At Creative Carbon Scotland, we see a vital role for music, and indeed all art forms, to be actively involved contributing to this cultural shift – shaping of the discussions and decisions which will impact upon the environmental sustainability of societies, now and into the future. As Jaques Attali said, “music is prophecy… It makes audible the new world that will gradually become visible”.
Useful links for finding out how you can be involved and inspiration:
20 September 2017
As this month’s Guest Editor at Sound and Music’s The Sampler blog, I was asked to make a playlist of some sounds I’ve been listening to recently. So, here it is!: https://soundcloud.com/thmsbtlr/sets/sam-september-playlist
14 September 2017
This month, I’m Guest Editor of Sound and Music’s The Sampler blog. Here are my top picks for live events in September.
Date: 15th September, 7:30pm
Venue: Seven Arts, Leeds
This is an intriguing series of concerts: Jacob Thompson-Bell has curated a programme that promises to somehow respond to the architecture and atmosphere of each performance location. Apparently the work can be “noisy, rough, serious, refined, gentle, playful”, so Jacob is clearly expecting a mixed crowd. A blend of improvised and prepared work, the performances use a new improvisation book by Claudia Molitor, keyboard works by Thompson-Bell himself, and musical sketches by Dan Kidane, Michael Betteridge and Ben Gaunt (who also plays piano here). Read More
2. TOM PHILLIPS Irma: an opera
Date: 16th September, 7:30pm
Venue: South London Gallery, Peckham Road, London
In 1966, Tom Philips began making art based on a forgotten Victorian novel that he bought from a second-hand bookshop. Through a process of cutting, obscuring and decorating the text, Philips created A Humument, a life-long project with many iterations. Irma is his “new” opera (it was begun in 1969), which shares source material with A Humument, and is described by its creator as “a recipe book for a stage event; with all the ingredients of traditional opera, dance episodes, drinking chorus, mad scene, erotic enactment, and the many variations on love and death”. Read More
3. It’s all True
Date: 21st September, 7.30pm
Venue: Cafe Oto, Ashwin St, London
For another take on collage and intertextuality (ahem…), take It’s all True performed by Object Collection: composer Travis Just and writer/director Kara Feely have created an opera based on obsessively reproducing the sonic detritus of gigs by post-hardcore band Fugazi: squealing feedback, inter-song ramblings and sporadic drum outbursts scored for four voices, four electric guitars/basses and two drummers. Read More
4. System Restart: A new generation of women composers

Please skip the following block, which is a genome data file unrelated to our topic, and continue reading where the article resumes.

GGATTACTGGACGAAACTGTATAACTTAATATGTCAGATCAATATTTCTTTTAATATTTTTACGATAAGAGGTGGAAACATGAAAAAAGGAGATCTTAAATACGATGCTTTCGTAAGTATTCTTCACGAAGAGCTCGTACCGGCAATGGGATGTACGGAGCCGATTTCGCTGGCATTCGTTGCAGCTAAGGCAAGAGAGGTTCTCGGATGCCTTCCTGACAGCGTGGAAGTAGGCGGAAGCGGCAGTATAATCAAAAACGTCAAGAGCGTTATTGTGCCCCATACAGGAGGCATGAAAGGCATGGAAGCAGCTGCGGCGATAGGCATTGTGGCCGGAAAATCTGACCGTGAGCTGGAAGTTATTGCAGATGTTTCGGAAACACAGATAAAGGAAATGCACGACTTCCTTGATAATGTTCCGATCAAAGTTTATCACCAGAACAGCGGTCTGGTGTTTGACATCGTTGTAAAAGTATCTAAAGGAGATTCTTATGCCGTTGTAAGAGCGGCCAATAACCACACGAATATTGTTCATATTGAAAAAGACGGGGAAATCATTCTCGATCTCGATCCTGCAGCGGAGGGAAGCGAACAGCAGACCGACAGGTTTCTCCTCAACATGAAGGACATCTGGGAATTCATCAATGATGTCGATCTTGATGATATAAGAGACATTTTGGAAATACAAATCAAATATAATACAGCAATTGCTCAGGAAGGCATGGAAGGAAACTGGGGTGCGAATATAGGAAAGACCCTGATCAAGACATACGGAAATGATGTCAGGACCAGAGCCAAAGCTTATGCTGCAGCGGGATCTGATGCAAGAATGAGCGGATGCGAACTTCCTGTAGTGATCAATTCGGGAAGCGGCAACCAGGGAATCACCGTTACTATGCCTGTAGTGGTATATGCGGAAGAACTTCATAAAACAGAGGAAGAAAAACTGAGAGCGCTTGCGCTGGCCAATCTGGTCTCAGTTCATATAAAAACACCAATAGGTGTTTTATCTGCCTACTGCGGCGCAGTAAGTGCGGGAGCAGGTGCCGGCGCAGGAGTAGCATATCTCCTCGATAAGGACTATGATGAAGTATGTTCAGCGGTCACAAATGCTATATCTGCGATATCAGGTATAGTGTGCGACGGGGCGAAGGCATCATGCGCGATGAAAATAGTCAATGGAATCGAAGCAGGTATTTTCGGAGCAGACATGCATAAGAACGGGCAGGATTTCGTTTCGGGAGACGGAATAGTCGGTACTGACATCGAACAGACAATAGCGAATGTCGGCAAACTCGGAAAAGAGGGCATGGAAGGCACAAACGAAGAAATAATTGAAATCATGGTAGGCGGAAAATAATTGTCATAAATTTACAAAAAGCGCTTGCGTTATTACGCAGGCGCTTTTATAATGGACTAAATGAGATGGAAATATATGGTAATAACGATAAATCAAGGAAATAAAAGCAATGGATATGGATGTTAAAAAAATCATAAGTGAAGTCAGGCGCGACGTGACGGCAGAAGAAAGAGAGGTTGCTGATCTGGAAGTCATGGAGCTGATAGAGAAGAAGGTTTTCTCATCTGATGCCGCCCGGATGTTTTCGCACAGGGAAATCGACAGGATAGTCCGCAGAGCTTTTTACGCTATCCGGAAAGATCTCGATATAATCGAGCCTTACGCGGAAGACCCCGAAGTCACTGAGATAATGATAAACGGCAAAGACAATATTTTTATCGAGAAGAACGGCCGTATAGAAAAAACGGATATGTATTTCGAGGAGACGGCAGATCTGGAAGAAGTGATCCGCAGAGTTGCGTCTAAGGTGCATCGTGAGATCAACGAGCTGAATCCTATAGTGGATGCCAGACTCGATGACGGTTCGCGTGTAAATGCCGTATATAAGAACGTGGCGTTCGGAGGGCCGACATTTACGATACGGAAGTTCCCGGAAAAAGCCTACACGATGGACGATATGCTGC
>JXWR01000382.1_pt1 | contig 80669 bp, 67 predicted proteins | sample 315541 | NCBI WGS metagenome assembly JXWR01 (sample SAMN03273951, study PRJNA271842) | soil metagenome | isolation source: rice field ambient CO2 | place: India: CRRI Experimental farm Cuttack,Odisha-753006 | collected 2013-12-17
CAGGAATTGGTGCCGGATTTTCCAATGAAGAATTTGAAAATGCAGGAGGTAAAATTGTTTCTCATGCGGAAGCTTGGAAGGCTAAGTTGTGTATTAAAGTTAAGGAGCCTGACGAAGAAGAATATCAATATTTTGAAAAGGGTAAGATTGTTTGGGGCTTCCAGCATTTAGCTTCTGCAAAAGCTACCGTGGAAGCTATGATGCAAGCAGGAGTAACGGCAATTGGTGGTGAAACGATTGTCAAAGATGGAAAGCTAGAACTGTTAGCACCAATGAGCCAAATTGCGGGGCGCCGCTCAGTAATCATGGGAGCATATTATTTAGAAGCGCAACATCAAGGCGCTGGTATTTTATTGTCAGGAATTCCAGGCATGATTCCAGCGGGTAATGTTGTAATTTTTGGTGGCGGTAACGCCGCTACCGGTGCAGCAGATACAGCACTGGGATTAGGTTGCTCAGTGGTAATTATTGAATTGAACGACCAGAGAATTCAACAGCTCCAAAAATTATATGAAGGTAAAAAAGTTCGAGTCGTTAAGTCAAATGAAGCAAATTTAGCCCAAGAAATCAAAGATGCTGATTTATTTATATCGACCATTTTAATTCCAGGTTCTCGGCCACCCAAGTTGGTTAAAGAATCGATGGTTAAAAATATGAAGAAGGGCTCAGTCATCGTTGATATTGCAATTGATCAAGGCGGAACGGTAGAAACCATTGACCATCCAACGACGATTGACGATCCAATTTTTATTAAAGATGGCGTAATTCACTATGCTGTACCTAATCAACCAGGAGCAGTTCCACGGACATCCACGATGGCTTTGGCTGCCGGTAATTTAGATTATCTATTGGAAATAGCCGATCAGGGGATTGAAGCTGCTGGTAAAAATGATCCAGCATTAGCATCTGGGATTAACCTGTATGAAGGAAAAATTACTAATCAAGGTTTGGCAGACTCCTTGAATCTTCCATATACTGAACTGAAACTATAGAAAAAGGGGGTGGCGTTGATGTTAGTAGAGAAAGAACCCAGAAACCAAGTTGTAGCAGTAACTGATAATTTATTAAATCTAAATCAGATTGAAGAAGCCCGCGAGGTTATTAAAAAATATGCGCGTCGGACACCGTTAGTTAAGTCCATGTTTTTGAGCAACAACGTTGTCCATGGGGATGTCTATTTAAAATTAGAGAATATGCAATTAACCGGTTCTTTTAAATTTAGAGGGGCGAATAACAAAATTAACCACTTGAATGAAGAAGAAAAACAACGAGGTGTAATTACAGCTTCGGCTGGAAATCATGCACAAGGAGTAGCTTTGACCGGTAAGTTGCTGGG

Date: 8th October, 7.30pm
Venue: Kings Place, London
There’s so much to love about this programme by Icebreaker – it contains so many interesting compositional voices and wonderful sounds. The programme features new music by Jobina Tinnemans, Kerry Andrew, Elizabeth Kelly, Linda Buckley and Anna Meredith, and offers an opportunity to hear Kate Moore’s excellent Mathijs Vermeulenprijs-winning The Dam, based on the “not quite polyrhythmic” sounds of a choir of cicadas, crickets, frogs, and birds at a waterhole in the bush. Read More
1 April 2016
For the current issue of The Sampler, Sound and Music asked me to select four exciting new music events taking place in the next fortnight.
1. Sound Thought Festival 2016
Date: Friday 01 April
Venue: Centre for Contemporary Arts, Glasgow
If you’re quick, you can catch the last day of Sound Thought, an annual festival of sonic arts in Glasgow. A mixture of talks, installations and performances, Sound Thought showcases the work of early career composers, sound artists and researchers and is well worth checking out. Read More
2. The Devil Inside – Stuart MacRae
Date: Sunday 03 April, 7.30pm
Venue: Clwyd Theatr Cymru, Mold
My favourite Stuart MacRae (pictured) opera to date, The Devil Inside‘s mix of the modern day and the supernatural could have been a bit awkward – but it works beautifully, with a great score, cast and libretto by Louise Welsh. Read More
3. Bel Canto – Cassandra Miller
Date: Sunday 03 April, 6.00pm
Venue: The Coronet Theatre, London
Cassandra Miller (pictured) made a big splash at last year’s Tectonics festival in Glasgow. Here, her piece Bel Canto is programmed as part of London Sinfonietta’s Mix, with music by Martin Smolka, Christian Marlay and Fausto Romitelli. Read More
Date: Wednesday 06 April, 7.30pm
Venue: Sands Films, London
“Fusion” and “boundary-crossing” are terms we hear quite a lot but, in my humble opinion, Namvula is the real deal. Despite her diverse influences, the music feels honest, instinctive, original and highly personal. Read More